Rajon Rondo may have had his best overall game of the season producing nine points, seven rebounds and six assists. Like Young, he was getting wide open looks as Minnesota struggled with how they were supposed to be defending ball screens.

‘You see more comfort and more rhythm playing Rondo with that group,” said Pierce about his bench unit. “It was the group he had been warming up and training with in the preseason. So, finally he’s got some of his guys he was going to be accustomed to playing with. And you could see their connection tonight.”

It was a steady push toward a commanding lead for Atlanta, who won each of the first three quarter by margins of six, seven and six points which set them up with a 19-point lead heading to the final period. Things got a little sloppy at times late for the Hawks, but the game was never in doubt during the final twelve minutes.

For Minnesota, who continued to play without Karl-Anthony Towns, Atlanta product Malik Beasley led them in scoring with 17 points. The other names that showed on that side of the ledger belong to young players still working to get themselves respectively established in the league.

Naz Reid had 13 points and eight rebounds. Jarred Vanderbilt had 10 points and four boards. Playing from the bench, Jarrett Culver, oddly, led Minnesota in field goal attempts (13) and managed 15 points. Timberwolves starting point guard D’Angelo Russell just never got it going in this contest.

Certainly, the look of a young Minnesota team struggling to string together stretches of solid play looked familiar to Hawks fans, which is what much of Atlanta’s last two seasons looked like.

Let’s take a look at some of the action.

An example of the aggressiveness with which Young attacked the Timberwolves defense can be here:

Until the final minutes of the game, the center position for the Hawks was manned by their starting bigs, Capela and Collins, with a brief flash by Gallinari. When Capela went to the bench, it allowed Collins to get engaged in the high pick and roll action.

To the credit of Collins, he worked hard to help his teammates even as not many scoring opportunities were coming his way.

On the other end, this is what the defense, or lack thereof, at the rim looked like when Capela was not on the court for Atlanta:

It’s interesting that, with the return of Gallinari, that Capela and Collins split so much time on this game.

One potentially significant revelation for Atlanta while they were missing Gallinari was how strong their defensive numbers are when Capela and Collins play together (95.2 defensive rating in 228 minutes).

This will be something to watch as Gallinari gets further integrated back into the rotation.

Gallinari’s return also allowed Solomon Hill to slide back over to the small forward position for a portion of his minutes, as was the case on this possession:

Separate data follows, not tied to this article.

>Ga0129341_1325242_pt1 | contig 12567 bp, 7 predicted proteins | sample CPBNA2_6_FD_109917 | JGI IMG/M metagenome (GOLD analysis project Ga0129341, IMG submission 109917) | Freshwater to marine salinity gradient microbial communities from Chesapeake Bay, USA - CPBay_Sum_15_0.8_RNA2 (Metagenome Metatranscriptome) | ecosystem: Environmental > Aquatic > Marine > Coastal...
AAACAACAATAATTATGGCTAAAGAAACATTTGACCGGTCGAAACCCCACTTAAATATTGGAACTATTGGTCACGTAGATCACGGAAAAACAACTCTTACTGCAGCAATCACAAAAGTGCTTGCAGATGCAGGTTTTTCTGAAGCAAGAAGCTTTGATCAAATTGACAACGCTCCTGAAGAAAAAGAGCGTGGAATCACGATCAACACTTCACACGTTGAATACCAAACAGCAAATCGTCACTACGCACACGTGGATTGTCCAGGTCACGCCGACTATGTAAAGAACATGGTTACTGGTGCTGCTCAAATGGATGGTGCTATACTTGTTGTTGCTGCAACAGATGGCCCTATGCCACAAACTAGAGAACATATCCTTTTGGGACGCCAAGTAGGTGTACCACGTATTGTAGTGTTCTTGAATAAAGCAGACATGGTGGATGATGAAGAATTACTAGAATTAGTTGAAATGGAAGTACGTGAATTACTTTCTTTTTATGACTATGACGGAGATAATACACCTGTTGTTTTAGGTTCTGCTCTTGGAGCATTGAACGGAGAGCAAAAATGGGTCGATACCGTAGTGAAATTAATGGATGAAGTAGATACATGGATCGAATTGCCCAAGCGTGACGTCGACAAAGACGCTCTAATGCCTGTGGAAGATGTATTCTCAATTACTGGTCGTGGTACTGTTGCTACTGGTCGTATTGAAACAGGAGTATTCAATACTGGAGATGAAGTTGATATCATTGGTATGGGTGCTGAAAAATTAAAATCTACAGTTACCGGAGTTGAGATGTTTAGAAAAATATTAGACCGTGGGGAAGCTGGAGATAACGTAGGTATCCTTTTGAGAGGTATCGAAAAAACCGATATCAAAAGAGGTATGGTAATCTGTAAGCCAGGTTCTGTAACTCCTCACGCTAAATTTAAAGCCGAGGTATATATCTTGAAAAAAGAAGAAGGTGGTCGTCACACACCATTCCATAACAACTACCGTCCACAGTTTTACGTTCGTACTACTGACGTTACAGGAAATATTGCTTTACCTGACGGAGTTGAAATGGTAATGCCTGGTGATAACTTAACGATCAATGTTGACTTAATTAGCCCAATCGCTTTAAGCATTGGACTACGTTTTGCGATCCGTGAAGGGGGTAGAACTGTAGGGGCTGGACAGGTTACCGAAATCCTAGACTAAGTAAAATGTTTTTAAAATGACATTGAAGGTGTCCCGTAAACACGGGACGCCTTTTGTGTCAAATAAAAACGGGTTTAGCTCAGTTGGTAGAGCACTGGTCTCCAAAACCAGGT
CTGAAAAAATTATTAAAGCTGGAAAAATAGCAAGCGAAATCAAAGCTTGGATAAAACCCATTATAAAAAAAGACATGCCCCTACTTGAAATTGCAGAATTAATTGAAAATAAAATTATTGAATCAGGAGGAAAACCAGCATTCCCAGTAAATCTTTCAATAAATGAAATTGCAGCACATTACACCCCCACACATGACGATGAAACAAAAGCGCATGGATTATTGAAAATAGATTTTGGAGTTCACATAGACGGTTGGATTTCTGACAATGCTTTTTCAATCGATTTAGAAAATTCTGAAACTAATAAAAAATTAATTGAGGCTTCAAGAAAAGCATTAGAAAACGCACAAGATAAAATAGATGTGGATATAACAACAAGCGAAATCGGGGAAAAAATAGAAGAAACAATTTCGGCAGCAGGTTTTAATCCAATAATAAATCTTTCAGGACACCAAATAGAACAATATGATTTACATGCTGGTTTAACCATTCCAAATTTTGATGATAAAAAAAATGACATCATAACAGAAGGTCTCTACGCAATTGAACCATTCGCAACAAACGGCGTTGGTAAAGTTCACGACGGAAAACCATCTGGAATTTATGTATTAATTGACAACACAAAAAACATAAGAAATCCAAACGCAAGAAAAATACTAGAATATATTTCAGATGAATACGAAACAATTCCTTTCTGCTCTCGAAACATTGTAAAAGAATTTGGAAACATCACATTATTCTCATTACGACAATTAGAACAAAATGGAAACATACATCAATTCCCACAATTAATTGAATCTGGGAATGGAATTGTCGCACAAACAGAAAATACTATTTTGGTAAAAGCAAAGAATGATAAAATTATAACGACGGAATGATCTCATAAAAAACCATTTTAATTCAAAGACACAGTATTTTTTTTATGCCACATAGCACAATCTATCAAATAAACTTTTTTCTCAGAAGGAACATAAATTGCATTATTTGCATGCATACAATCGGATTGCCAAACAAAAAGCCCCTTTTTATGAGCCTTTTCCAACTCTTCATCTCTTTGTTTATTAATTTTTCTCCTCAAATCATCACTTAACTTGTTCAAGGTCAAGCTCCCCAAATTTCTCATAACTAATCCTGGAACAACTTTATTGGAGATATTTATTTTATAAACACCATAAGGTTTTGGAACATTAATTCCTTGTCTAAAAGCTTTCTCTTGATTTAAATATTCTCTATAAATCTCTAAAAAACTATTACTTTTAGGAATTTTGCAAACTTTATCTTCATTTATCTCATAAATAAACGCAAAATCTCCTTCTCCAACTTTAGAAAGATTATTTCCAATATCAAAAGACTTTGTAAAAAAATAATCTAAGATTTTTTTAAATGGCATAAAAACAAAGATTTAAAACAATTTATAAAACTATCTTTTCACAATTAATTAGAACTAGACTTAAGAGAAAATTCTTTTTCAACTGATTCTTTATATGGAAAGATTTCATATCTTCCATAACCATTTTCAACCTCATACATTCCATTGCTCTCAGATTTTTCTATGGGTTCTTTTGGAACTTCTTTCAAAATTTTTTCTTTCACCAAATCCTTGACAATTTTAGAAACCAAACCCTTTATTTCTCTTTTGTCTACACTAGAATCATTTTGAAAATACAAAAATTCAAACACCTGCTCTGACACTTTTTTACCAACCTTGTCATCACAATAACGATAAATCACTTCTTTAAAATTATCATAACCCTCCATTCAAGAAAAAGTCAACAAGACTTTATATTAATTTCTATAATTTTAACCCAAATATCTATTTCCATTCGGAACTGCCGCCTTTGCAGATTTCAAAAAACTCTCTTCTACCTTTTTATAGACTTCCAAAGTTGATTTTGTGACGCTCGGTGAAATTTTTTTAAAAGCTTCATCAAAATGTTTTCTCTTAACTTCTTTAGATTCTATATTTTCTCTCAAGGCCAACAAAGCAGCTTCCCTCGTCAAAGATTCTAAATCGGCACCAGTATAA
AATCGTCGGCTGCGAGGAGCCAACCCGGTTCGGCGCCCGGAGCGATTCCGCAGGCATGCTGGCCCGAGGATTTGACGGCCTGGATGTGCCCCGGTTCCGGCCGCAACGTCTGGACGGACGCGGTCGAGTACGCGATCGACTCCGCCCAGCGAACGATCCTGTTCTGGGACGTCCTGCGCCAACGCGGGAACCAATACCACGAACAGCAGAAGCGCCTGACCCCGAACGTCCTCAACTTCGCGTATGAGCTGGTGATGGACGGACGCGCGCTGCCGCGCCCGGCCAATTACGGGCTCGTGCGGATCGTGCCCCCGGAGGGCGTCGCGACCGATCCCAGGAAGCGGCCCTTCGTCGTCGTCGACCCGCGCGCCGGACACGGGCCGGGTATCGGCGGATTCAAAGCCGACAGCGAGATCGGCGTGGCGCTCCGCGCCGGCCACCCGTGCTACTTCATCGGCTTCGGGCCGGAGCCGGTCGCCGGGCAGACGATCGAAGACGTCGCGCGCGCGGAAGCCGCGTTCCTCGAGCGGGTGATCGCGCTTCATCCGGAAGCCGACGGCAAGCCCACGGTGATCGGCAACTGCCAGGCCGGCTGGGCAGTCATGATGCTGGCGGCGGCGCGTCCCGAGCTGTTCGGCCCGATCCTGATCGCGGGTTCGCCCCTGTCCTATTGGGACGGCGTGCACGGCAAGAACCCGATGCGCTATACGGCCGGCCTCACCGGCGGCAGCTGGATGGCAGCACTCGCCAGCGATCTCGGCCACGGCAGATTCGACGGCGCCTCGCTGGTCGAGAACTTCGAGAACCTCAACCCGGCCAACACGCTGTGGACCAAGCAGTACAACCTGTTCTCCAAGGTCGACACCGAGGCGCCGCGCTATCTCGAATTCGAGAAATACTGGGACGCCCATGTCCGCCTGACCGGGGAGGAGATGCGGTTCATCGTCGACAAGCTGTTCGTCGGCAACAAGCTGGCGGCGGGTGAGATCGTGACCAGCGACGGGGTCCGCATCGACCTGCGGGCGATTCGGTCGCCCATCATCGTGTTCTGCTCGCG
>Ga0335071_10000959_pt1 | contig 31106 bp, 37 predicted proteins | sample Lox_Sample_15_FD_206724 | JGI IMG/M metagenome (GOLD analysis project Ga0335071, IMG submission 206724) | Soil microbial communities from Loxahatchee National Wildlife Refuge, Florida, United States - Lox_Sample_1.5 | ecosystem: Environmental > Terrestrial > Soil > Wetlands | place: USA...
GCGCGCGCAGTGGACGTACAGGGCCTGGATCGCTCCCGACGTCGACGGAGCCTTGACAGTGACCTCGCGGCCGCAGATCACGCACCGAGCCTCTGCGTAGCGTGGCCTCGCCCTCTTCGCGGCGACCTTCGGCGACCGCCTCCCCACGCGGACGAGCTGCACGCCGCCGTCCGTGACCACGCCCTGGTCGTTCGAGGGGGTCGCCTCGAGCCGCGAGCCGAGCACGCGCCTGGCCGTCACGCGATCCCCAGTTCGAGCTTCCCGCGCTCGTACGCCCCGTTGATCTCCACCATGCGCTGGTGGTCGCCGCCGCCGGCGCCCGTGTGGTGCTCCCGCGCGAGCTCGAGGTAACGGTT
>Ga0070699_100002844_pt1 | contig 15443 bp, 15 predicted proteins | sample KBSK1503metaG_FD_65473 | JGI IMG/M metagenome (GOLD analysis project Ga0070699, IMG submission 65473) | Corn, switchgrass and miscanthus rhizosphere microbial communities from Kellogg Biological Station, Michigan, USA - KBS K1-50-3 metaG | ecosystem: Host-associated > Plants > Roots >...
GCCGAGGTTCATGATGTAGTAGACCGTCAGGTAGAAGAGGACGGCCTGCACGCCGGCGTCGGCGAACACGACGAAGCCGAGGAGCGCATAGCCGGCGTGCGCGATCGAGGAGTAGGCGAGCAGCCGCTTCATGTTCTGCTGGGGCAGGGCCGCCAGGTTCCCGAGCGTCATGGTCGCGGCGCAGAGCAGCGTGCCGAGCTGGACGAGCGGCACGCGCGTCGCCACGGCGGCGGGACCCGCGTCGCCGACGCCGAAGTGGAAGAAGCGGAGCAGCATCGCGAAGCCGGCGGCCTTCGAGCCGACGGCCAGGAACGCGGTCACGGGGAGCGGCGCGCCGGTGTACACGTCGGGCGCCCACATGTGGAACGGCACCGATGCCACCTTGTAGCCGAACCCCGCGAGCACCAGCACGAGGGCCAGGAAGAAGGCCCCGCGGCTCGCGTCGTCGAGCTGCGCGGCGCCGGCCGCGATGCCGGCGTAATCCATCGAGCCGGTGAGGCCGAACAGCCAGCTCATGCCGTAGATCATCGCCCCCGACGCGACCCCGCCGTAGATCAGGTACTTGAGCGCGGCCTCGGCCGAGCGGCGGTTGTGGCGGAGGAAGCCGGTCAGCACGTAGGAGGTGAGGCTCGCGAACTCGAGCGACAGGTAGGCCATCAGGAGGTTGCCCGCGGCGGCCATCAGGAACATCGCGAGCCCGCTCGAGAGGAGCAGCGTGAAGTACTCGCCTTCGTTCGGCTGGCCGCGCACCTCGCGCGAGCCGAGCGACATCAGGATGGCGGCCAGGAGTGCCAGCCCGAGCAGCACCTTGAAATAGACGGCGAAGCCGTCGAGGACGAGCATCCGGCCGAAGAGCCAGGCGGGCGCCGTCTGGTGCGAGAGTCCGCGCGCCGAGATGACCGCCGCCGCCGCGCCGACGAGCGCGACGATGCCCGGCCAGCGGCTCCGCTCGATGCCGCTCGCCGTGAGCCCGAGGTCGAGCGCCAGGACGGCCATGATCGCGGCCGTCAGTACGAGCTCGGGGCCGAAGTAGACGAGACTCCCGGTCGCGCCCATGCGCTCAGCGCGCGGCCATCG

Apart from Young, this is a relatively massive lineup for the Hawks. And deploying it when Minnesota was playing Vanderbilt at center and rookie Jaden McDaniels at power forward was almost unfair.

The continued rim running by Capela is encouraging:

Hill manages to get the ball away from Russell to create the transition opportunity.

Undoubtedly, this level of shot-making is something the Hawks have been missing on their second unit the last few weeks:

A look at another play where Collins working hard opens up a play for a teammate:

It’s a beautiful pass from Rondo to Huerter. It’s also a look at a rookie, No. 1 overall pick Anthony Edwards, getting lost playing defense away from the ball.

The rediscovered rotation depth allowed Pierce to experiment with playing Young and Rondo together for a bit, which led to this open shot for the veteran point guard:

It’s also a look at how much the Timberwolves struggled to stay organized on the defensive end in this contest.

It was good to see a few of Young’s floaters go in:

This possession is also a look at the play they used relentlessly versus Minnesota and Detroit earlier in the week, mostly in the second half of those games.

You may have noticed, in this game, Collins frequently spotting up in the right corner, something we’ve seen little, if any, of recently. That very well could have simply been about making an adjustment because of the return of Gallinari, who is in the right corner here:

It was an effective wrinkle and opened up a ton of space for Young, even if it’s not the most exciting thing for Collins (who will be a restricted free agent at the end of this season).

An example of how confused Minnesota was dealing with ball screens for Young:

And here is a look at Collins moving to the right corner to create space for teammates:

This is a nice end zone view of a somewhat rare “stack” or “Spain” pick and roll by the Hawks. The key is Hunter stepping up to set a back screen on Capela’s defender, Reid.

Minnesota head coach Ryan Saunders would put his team in a 2-3 zone defense in the third quarter, to no avail:

And from there, the Timberwolves had, essentially, no answer for Young on one end and Capela on the other.

Young ended up with 15 points in the third quarter alone on perfect shooting at all levels.

The Hawks mostly cruised down the stretch, which helps considering they were coming off of an overtime game on Wednesday while playing very short-handed.

Up Next

The Milwaukee Bucks will host Atlanta on Sunday at 8:00 pm ET. In addition to playing at home, the Bucks will have a bit of a schedule advantage because their game with the Washington Wizards on Friday evening was postponed.

The Hawks will have to prepare to deal with two-time reigning MVP Giannis Antetokounmpo and the team that has finished atop the Eastern Conference standings in each of the last two seasons.